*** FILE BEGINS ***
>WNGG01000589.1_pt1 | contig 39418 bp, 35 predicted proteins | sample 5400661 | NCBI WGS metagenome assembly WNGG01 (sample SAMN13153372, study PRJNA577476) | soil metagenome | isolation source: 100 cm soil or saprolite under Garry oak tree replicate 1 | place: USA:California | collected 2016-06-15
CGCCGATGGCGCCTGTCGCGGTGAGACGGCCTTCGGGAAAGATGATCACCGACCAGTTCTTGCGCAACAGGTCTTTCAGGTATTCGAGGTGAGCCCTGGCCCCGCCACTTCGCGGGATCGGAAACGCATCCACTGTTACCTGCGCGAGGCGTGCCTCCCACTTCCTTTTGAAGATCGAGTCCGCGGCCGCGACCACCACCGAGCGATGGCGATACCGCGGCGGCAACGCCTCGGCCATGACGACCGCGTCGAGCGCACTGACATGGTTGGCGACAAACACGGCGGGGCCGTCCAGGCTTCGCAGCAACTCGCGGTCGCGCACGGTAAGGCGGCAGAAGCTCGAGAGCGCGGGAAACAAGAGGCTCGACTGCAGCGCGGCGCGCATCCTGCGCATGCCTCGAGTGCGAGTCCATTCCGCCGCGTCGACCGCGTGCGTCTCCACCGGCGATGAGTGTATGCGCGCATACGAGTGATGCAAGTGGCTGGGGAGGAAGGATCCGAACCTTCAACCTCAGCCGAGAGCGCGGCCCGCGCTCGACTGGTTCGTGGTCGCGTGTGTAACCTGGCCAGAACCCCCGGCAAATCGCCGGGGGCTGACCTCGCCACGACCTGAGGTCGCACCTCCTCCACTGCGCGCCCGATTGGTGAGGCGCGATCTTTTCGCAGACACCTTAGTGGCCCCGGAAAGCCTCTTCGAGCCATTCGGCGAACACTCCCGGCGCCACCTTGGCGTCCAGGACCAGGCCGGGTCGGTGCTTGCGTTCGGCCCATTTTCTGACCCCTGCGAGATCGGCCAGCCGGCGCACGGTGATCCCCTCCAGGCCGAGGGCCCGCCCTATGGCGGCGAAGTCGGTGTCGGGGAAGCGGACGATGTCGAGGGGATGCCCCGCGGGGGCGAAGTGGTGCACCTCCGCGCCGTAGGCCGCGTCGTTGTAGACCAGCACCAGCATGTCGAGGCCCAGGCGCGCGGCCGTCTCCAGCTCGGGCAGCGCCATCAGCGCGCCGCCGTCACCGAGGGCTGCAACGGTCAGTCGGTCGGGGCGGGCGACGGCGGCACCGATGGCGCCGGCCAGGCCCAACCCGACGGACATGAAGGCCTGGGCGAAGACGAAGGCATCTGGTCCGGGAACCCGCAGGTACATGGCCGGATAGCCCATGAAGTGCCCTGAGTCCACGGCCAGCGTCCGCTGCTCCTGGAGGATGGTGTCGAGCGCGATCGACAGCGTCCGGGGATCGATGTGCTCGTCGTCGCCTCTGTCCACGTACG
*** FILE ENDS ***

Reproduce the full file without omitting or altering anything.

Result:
>WNGG01000589.1_pt1 | contig 39418 bp, 35 predicted proteins | sample 5400661 | NCBI WGS metagenome assembly WNGG01 (sample SAMN13153372, study PRJNA577476) | soil metagenome | isolation source: 100 cm soil or saprolite under Garry oak tree replicate 1 | place: USA:California | collected 2016-06-15
CGCCGATGGCGCCTGTCGCGGTGAGACGGCCTTCGGGAAAGATGATCACCGACCAGTTCTTGCGCAACAGGTCTTTCAGGTATTCGAGGTGAGCCCTGGCCCCGCCACTTCGCGGGATCGGAAACGCATCCACTGTTACCTGCGCGAGGCGTGCCTCCCACTTCCTTTTGAAGATCGAGTCCGCGGCCGCGACCACCACCGAGCGATGGCGATACCGCGGCGGCAACGCCTCGGCCATGACGACCGCGTCGAGCGCACTGACATGGTTGGCGACAAACACGGCGGGGCCGTCCAGGCTTCGCAGCAACTCGCGGTCGCGCACGGTAAGGCGGCAGAAGCTCGAGAGCGCGGGAAACAAGAGGCTCGACTGCAGCGCGGCGCGCATCCTGCGCATGCCTCGAGTGCGAGTCCATTCCGCCGCGTCGACCGCGTGCGTCTCCACCGGCGATGAGTGTATGCGCGCATACGAGTGATGCAAGTGGCTGGGGAGGAAGGATCCGAACCTTCAACCTCAGCCGAGAGCGCGGCCCGCGCTCGACTGGTTCGTGGTCGCGTGTGTAACCTGGCCAGAACCCCCGGCAAATCGCCGGGGGCTGACCTCGCCACGACCTGAGGTCGCACCTCCTCCACTGCGCGCCCGATTGGTGAGGCGCGATCTTTTCGCAGACACCTTAGTGGCCCCGGAAAGCCTCTTCGAGCCATTCGGCGAACACTCCCGGCGCCACCTTGGCGTCCAGGACCAGGCCGGGTCGGTGCTTGCGTTCGGCCCATTTTCTGACCCCTGCGAGATCGGCCAGCCGGCGCACGGTGATCCCCTCCAGGCCGAGGGCCCGCCCTATGGCGGCGAAGTCGGTGTCGGGGAAGCGGACGATGTCGAGGGGATGCCCCGCGGGGGCGAAGTGGTGCACCTCCGCGCCGTAGGCCGCGTCGTTGTAGACCAGCACCAGCATGTCGAGGCCCAGGCGCGCGGCCGTCTCCAGCTCGGGCAGCGCCATCAGCGCGCCGCCGTCACCGAGGGCTGCAACGGTCAGTCGGTCGGGGCGGGCGACGGCGGCACCGATGGCGCCGGCCAGGCCCAACCCGACGGACATGAAGGCCTGGGCGAAGACGAAGGCATCTGGTCCGGGAACCCGCAGGTACATGGCCGGATAGCCCATGAAGTGCCCTGAGTCCACGGCCAGCGTCCGCTGCTCCTGGAGGATGGTGTCGAGCGCGATCGACAGCGTCCGGGGATCGATGTGCTCGTCGTCGCCTCTGTCCACGTACG